Credit: Gregori Civeri

In 1973, Spanish architect Ricardo Bofill, wanted to break the division between public and private spaces by reinterpreting the Arabic Mediterranean tradition of the Kasbah. The result is the beautiful La Muralla Roja, or The Red Wall.

Found in Calpe, Alicante, Spain, this avant-garde apartment building is truly something to behold. The colours, the strange silhouette. It all comes from a place you might not expect – kasbah’s.  

For those whose only knowledge of a kasbah came from The Clash, a kasbah is a central, fortified part of a town, like a fortress or citadel. A kasbah was a place for a local leader to live and provided a defence if the city was ever attacked. It is essentially like a castle or keep.

Credit: Fred Guillaud

So, what Ricardo Bofill did was take inspiration from North African kasbahs, particularly the adobe towers, and mix them with Arabic Mediterranean architectural styles.

The result is a fortress like building with a sharp vertical silhouette that follows the contours of a rocky cliff. To make things a little more liveable though, it incorporates things like plazas (courtyards), staircases and bridges to connect all the apartments.

The apartments themselves have been divided into three sizes: 60sqm studios, 80sqm two bedroom, and 120sqm three bedroom. All up there are 50 apartments/living spaces. Connecting all these apartments are patios.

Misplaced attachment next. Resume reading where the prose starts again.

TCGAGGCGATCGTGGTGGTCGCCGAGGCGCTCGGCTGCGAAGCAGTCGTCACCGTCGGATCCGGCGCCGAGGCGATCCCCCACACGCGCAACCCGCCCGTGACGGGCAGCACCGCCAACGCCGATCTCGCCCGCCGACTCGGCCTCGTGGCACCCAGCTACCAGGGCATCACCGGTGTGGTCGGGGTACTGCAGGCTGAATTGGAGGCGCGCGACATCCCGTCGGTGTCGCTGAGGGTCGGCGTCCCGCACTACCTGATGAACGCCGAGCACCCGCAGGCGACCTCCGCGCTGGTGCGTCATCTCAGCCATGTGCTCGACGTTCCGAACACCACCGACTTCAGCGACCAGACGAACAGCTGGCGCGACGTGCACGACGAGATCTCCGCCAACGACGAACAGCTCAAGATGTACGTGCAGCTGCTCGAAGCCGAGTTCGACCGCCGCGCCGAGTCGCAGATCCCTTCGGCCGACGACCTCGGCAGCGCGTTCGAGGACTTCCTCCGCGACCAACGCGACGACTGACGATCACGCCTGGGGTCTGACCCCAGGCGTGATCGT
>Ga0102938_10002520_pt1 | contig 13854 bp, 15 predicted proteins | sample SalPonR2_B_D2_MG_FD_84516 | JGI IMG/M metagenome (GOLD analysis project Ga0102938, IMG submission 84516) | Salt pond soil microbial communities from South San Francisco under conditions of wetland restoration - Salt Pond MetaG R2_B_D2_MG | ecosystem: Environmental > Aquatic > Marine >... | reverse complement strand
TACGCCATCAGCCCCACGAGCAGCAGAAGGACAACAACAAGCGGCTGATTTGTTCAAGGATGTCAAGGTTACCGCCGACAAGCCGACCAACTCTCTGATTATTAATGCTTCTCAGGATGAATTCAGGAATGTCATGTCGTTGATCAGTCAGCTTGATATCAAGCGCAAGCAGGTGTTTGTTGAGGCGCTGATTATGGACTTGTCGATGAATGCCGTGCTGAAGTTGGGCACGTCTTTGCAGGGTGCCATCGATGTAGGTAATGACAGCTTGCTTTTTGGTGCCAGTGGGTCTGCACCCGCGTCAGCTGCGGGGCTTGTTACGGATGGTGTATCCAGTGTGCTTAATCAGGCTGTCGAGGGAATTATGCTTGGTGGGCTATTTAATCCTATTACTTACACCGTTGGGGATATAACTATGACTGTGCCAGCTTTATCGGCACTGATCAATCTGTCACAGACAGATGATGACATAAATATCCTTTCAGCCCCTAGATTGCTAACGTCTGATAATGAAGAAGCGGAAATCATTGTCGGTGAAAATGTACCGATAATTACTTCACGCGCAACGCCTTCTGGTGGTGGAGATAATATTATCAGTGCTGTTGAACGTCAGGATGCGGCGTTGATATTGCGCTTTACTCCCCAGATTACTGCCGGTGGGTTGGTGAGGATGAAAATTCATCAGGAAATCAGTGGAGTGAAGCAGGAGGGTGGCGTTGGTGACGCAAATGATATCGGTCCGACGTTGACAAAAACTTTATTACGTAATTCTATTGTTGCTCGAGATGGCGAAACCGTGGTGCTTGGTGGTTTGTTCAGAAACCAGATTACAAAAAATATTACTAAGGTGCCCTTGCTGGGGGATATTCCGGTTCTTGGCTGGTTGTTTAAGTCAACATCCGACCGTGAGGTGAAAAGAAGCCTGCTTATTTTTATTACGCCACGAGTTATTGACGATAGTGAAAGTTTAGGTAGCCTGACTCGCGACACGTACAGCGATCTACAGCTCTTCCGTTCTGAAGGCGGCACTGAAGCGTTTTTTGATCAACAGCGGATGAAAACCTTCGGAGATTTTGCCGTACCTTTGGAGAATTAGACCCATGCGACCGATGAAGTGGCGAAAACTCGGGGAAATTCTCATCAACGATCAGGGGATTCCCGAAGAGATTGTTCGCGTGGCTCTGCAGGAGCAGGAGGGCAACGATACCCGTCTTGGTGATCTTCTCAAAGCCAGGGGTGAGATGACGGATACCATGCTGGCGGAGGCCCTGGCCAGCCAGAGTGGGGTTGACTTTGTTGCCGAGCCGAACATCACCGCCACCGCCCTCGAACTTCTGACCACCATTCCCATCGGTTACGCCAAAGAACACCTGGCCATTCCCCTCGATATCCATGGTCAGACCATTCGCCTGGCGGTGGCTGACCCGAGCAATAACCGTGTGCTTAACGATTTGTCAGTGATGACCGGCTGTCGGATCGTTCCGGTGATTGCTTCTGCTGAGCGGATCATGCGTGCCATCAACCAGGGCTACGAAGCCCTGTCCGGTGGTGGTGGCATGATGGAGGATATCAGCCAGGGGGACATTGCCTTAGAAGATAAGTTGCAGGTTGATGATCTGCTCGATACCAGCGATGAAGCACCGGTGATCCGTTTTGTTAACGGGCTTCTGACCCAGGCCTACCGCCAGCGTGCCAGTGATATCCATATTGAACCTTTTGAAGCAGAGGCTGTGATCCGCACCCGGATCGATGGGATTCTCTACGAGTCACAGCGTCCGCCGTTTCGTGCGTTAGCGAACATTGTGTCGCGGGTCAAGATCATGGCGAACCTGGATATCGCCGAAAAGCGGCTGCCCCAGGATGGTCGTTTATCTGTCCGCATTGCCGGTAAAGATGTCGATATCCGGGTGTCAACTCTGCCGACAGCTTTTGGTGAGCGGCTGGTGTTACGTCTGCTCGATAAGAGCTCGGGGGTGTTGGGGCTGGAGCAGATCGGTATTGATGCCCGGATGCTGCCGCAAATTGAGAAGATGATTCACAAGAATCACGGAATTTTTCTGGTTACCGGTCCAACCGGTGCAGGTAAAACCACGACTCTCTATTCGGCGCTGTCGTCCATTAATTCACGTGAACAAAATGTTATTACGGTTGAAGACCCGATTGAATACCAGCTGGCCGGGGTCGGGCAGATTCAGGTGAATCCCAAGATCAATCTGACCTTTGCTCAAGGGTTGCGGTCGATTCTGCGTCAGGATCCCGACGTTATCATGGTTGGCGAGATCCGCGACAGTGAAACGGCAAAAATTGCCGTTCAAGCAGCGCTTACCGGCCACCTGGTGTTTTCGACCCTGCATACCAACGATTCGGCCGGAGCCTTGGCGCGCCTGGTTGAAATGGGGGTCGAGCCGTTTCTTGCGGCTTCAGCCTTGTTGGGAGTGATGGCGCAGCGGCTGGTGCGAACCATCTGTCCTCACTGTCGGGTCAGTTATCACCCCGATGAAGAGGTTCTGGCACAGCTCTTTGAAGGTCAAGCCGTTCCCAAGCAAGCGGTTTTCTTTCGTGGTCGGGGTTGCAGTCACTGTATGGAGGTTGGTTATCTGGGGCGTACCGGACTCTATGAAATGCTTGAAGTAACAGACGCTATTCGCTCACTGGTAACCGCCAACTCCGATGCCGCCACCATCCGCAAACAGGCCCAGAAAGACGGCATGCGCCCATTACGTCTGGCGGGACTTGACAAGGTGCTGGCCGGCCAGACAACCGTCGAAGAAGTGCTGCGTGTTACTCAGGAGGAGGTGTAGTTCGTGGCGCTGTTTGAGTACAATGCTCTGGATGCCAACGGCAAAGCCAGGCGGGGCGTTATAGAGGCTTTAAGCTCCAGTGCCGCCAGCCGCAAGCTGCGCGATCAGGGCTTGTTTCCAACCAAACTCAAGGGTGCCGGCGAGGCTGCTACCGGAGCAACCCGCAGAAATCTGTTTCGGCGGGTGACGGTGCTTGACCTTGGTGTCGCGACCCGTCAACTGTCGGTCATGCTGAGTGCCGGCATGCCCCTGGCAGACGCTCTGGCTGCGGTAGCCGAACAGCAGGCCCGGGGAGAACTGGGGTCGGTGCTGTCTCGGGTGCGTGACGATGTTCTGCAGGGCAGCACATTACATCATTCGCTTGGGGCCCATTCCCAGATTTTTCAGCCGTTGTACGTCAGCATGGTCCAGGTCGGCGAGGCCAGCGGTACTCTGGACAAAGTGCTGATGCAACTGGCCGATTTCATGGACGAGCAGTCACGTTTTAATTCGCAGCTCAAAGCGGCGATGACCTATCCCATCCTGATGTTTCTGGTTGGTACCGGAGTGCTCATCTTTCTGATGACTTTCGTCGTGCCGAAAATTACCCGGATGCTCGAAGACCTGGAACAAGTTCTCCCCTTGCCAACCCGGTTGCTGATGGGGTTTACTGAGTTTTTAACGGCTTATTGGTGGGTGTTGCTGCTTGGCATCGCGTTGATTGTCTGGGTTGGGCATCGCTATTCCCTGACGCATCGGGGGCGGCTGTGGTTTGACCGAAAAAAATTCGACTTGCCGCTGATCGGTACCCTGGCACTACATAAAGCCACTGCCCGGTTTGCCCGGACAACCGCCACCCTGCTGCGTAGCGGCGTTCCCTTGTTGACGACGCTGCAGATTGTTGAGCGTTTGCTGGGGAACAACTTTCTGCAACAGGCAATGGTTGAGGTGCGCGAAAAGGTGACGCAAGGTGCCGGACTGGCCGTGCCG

On the roof terraces there are solariums, a swimming pool, and a sauna.

You might be thinking, “Why red?”, well there is a reason for it. The red paint only covers the exterior of the building in order to provide a contrast against the surrounding environment.

Red is not the only colour present here though; the whole building is practically exploding with colour. Blue is used in the central courtyards, pink in the subsidiary courtyards, and everything else from staircases to bridges are painted violet. The blues and violets were chosen to produce a stronger or weaker contrast with the sky, or at times do the opposite and produce an optical effect of blending into it.

Check it out below.

Credit: Fred Guillad
Credit: Fred Guillad
Credit: Gregori Civera